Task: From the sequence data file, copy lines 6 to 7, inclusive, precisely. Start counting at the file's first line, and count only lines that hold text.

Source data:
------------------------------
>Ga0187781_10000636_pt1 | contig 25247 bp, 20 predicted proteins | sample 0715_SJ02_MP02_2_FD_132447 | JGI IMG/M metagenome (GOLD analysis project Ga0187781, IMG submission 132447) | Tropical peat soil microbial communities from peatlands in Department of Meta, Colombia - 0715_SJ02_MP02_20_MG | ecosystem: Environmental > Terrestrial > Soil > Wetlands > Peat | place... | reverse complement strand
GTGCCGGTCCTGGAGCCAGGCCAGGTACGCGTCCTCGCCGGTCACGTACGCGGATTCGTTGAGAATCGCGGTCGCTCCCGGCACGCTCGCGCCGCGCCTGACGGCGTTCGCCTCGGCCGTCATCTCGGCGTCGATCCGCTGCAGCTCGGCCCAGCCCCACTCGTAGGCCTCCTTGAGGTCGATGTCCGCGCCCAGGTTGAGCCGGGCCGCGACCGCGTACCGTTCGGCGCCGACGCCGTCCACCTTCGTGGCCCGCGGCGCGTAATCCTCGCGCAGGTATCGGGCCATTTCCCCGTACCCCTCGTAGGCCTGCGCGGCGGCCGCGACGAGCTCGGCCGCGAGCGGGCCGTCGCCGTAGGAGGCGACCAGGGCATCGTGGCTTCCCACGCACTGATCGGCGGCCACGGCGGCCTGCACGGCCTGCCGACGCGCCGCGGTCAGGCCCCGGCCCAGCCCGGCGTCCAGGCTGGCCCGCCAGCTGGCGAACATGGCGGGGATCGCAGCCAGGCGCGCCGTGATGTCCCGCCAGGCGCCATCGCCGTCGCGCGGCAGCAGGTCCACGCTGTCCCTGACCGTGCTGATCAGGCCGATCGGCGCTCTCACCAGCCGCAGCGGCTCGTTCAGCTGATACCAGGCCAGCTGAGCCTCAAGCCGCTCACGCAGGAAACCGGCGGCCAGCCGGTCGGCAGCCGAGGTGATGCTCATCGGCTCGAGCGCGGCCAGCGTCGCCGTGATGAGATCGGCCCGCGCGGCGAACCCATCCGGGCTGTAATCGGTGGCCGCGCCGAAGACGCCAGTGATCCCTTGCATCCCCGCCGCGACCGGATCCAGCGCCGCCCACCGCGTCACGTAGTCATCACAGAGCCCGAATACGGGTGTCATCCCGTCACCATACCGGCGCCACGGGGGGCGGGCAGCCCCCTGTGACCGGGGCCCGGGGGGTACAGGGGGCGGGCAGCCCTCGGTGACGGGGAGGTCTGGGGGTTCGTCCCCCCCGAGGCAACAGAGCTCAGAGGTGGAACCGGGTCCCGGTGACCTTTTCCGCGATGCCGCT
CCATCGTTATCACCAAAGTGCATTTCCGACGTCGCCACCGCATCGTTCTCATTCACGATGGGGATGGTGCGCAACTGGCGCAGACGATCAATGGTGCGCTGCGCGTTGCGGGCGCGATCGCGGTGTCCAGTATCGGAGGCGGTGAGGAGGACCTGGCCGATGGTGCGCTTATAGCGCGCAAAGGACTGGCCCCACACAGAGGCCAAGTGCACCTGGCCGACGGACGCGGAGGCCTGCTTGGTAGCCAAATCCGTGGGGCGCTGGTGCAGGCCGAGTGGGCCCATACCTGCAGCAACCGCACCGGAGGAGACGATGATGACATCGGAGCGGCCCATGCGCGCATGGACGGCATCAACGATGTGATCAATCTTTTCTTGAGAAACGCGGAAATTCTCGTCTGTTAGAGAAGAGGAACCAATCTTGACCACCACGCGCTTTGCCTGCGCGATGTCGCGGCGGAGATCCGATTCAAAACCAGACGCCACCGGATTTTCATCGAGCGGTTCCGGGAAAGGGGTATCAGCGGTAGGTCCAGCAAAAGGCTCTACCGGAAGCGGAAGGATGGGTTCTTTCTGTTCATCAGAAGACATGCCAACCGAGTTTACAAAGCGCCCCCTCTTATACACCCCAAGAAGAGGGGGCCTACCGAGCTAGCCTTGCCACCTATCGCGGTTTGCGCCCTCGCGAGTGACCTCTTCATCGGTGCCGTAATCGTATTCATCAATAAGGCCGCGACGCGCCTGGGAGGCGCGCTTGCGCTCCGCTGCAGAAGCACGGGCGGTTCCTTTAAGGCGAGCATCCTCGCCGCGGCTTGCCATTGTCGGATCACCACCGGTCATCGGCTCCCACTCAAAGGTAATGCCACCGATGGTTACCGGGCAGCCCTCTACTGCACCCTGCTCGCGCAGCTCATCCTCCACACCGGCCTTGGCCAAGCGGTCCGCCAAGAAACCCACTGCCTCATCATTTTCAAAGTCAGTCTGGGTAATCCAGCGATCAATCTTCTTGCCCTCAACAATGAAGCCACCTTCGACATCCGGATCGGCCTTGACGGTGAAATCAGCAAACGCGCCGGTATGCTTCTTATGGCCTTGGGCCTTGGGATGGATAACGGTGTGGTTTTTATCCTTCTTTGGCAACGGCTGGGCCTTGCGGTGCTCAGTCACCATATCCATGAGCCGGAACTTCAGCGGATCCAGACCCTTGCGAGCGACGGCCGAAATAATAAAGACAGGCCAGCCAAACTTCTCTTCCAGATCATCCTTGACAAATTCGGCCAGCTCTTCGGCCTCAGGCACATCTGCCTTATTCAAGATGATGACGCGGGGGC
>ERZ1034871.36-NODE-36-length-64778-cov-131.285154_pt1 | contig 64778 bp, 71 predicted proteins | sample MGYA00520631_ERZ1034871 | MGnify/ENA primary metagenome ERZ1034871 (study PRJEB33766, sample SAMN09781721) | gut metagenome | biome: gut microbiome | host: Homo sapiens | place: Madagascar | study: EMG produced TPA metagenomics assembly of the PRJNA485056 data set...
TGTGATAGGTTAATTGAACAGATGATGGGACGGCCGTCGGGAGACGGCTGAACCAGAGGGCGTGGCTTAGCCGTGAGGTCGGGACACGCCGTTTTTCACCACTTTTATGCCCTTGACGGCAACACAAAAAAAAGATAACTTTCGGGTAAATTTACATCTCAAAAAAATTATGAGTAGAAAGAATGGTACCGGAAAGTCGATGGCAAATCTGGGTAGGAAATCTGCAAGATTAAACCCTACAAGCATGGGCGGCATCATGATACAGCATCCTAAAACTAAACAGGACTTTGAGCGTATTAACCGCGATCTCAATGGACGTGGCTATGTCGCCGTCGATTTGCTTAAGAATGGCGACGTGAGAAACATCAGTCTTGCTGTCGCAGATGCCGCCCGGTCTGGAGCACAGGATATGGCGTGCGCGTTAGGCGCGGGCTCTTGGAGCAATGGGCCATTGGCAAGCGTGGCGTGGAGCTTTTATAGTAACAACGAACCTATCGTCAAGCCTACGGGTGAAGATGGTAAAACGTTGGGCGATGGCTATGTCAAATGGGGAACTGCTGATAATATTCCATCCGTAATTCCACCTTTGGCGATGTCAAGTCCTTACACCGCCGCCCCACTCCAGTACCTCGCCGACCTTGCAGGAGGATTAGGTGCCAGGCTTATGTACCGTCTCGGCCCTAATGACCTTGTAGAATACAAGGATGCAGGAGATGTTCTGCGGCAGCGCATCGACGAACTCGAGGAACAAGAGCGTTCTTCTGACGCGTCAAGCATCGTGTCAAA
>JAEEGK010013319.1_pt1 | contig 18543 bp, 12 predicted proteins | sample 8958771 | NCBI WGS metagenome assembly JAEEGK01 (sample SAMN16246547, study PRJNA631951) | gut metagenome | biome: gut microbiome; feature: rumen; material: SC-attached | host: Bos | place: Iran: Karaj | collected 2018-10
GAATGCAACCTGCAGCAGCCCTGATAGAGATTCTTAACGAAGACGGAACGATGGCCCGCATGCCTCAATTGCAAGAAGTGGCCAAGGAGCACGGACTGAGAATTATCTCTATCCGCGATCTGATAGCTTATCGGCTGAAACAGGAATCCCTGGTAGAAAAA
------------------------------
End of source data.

>JAEEGK010013319.1_pt1 | contig 18543 bp, 12 predicted proteins | sample 8958771 | NCBI WGS metagenome assembly JAEEGK01 (sample SAMN16246547, study PRJNA631951) | gut metagenome | biome: gut microbiome; feature: rumen; material: SC-attached | host: Bos | place: Iran: Karaj | collected 2018-10
GAATGCAACCTGCAGCAGCCCTGATAGAGATTCTTAACGAAGACGGAACGATGGCCCGCATGCCTCAATTGCAAGAAGTGGCCAAGGAGCACGGACTGAGAATTATCTCTATCCGCGATCTGATAGCTTATCGGCTGAAACAGGAATCCCTGGTAGAAAAA